Representatives from the Karen National Union (KNU) and the Karen Unity and Peace Committee (KUPC)—an assorted group of Karen MPs, civil society members and Karen armed groups—held a closed-door meeting with Burmese government officials on Saturday in Taungoo to discuss ways of bringing about unity and peace for the Karen people.
The meeting was attended by: members of the KNU central committee including Mahn Nyein Maung; Karen ethnic affairs ministers from various administrative regions in Burma; members of the Karen People’s Party, including the party’s deputy chairman; and Karen ethnic MPs.
KNU central committee member Saw Hla Tun said that the parties had reached an agreement on several issues by the end of the meeting, including a call by the Karen representatives for greater cooperation in bringing about unity and peace for the Karen people. The Karen attendees also reportedly agreed with the government on the need to end armed conflict and practice patience. Finally, Karen MPs agreed to make endeavours to ensure that basic human rights of Karen people are protected and Karen youths enjoy a bright future.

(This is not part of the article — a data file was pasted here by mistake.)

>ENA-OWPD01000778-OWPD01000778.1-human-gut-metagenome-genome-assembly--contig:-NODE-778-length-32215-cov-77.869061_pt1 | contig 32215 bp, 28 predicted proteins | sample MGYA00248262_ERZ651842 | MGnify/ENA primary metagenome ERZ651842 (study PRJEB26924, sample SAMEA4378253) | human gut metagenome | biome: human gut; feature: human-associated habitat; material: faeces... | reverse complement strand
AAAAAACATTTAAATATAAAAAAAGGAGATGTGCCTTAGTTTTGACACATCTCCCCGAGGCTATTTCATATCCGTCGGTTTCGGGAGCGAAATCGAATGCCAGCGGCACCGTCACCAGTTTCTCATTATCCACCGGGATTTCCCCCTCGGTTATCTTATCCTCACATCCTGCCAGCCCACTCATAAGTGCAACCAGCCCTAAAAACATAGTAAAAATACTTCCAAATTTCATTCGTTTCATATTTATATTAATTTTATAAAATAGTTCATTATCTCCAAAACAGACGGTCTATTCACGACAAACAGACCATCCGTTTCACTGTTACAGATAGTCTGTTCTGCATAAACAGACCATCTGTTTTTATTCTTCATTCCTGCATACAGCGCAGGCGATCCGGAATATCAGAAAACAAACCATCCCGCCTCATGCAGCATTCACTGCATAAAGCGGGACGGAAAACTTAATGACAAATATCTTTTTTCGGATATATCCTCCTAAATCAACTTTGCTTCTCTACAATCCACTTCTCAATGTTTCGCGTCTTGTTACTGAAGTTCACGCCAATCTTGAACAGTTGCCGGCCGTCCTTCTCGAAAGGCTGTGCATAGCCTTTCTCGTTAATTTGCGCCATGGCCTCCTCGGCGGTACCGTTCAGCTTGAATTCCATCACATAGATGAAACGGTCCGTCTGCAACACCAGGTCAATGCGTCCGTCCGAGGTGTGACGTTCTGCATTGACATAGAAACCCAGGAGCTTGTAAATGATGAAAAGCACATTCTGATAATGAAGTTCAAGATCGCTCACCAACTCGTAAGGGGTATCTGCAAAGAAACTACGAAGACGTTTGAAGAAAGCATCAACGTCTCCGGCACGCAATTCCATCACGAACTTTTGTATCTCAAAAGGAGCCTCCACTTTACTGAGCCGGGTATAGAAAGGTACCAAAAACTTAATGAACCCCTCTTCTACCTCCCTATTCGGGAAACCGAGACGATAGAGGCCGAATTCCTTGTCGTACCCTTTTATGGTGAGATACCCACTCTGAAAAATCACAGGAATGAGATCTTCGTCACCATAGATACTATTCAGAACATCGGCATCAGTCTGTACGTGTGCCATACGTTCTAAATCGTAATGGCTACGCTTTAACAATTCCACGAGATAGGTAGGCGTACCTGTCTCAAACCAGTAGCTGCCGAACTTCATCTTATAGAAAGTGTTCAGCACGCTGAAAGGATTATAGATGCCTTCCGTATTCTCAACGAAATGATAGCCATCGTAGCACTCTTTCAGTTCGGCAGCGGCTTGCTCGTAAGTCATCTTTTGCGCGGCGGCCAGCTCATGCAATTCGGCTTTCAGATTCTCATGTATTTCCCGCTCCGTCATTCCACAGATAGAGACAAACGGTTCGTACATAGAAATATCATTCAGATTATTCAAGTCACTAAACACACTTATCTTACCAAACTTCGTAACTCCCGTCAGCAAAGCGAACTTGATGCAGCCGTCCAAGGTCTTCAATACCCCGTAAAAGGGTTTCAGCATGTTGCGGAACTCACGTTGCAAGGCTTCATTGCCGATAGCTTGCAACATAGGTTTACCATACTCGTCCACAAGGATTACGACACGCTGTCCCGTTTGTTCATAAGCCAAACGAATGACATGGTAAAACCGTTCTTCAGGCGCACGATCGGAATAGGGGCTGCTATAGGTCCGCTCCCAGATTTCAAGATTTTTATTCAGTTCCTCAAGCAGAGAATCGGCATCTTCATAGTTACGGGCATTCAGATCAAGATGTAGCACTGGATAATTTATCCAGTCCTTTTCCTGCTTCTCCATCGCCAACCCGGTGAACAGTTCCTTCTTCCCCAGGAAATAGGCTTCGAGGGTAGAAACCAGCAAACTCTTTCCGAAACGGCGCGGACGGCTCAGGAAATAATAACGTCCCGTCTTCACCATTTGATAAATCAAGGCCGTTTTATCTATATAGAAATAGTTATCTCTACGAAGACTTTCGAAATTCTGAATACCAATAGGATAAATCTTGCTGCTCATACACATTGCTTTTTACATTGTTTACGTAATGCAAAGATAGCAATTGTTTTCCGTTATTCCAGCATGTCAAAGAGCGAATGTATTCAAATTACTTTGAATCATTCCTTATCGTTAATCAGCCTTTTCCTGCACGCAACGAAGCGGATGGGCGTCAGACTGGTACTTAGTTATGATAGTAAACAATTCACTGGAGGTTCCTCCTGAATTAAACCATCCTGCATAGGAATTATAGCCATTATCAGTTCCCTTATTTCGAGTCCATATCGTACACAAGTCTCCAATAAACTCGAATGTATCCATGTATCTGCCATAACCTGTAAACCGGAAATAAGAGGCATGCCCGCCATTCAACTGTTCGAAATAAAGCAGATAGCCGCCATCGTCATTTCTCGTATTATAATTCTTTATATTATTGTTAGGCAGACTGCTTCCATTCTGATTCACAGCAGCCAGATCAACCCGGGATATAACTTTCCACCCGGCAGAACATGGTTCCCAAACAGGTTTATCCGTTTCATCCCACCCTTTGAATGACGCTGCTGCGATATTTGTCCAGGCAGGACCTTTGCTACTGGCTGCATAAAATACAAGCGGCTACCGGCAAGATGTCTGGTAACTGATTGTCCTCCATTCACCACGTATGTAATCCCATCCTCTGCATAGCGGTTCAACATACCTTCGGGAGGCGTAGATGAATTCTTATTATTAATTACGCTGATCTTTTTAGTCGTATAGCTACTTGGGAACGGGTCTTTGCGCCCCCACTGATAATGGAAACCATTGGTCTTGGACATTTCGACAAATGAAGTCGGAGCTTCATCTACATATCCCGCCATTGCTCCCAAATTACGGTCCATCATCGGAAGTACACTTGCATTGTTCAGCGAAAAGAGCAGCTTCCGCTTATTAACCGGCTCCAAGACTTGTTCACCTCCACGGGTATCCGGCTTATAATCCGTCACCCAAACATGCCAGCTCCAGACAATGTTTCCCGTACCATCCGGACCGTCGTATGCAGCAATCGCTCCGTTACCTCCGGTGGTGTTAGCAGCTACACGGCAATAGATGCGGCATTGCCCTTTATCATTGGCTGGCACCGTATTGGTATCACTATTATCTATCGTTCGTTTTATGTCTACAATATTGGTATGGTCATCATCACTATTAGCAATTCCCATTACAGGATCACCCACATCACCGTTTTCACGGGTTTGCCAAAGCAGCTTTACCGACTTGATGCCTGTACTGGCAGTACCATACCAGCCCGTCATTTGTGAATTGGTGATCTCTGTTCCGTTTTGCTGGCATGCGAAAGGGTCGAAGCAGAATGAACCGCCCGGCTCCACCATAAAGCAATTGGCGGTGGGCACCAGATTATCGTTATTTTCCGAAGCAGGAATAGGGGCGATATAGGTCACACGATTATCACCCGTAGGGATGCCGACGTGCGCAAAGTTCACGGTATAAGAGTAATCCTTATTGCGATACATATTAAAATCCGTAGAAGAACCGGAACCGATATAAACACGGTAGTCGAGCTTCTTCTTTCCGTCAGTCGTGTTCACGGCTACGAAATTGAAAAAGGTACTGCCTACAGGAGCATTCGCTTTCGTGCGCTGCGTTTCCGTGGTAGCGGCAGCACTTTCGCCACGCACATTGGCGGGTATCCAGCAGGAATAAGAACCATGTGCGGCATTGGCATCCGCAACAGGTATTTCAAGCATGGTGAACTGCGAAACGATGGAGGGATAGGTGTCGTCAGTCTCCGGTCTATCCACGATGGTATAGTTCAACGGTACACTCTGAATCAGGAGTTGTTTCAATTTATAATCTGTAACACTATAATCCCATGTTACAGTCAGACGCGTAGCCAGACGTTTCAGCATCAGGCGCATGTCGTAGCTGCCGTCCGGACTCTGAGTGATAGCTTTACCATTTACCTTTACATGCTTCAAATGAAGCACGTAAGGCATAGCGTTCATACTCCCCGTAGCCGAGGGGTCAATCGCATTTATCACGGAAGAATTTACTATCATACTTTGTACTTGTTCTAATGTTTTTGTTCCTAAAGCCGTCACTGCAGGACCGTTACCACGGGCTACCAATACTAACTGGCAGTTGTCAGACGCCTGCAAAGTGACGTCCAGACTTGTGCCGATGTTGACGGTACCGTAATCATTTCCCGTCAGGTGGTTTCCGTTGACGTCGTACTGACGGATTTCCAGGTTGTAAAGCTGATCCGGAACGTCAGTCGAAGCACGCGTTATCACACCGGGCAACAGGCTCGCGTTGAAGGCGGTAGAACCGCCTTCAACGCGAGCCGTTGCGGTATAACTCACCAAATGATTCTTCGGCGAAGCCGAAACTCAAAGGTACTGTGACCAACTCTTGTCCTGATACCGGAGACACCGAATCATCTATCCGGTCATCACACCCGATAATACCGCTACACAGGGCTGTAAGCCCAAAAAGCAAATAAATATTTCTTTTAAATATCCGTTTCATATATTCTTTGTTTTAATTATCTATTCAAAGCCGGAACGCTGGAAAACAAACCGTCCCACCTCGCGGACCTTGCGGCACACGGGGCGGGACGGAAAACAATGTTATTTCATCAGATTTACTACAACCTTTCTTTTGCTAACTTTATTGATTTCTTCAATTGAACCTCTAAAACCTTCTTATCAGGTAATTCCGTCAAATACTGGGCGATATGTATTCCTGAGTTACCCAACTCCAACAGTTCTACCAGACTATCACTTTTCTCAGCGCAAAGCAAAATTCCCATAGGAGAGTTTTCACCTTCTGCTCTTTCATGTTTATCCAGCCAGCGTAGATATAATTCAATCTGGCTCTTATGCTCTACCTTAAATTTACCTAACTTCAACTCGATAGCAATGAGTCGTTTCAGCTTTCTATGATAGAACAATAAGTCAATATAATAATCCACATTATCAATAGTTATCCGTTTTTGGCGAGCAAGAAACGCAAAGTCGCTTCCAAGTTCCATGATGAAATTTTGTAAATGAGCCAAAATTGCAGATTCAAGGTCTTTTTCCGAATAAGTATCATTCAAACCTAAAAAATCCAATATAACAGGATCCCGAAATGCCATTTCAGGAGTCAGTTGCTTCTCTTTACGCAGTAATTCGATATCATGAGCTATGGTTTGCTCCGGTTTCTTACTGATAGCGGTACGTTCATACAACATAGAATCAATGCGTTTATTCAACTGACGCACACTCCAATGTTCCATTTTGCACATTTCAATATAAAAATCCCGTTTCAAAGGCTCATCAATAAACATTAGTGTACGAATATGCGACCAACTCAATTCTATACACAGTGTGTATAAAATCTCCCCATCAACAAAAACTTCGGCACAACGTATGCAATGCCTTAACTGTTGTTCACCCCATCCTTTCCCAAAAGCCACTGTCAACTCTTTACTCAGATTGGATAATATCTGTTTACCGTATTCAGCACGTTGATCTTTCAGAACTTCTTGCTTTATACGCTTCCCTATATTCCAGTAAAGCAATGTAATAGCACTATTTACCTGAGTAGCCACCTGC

Meanwhile, the Democratic Karen Buddhist Army’s (DKBA) 5th Battalion—the only DKBA unit that refused to be absorbed into the government’s Border Guard Force, and which subsequently re-branded itself as the Democratic Karen Benevolent Army (also known as DKBA)—is expected to meet with government counterparts on Monday to negotiate the return of firearms the group seized from Burmese troops during a series of skirmishes last week.
Maj. San Aung from the breakaway Karen faction said last week’s gunfire “did not a signal a breakdown of the peace process; rather, it was designed to let the country and the world know about the oppression taking place at ground level in Karen State.”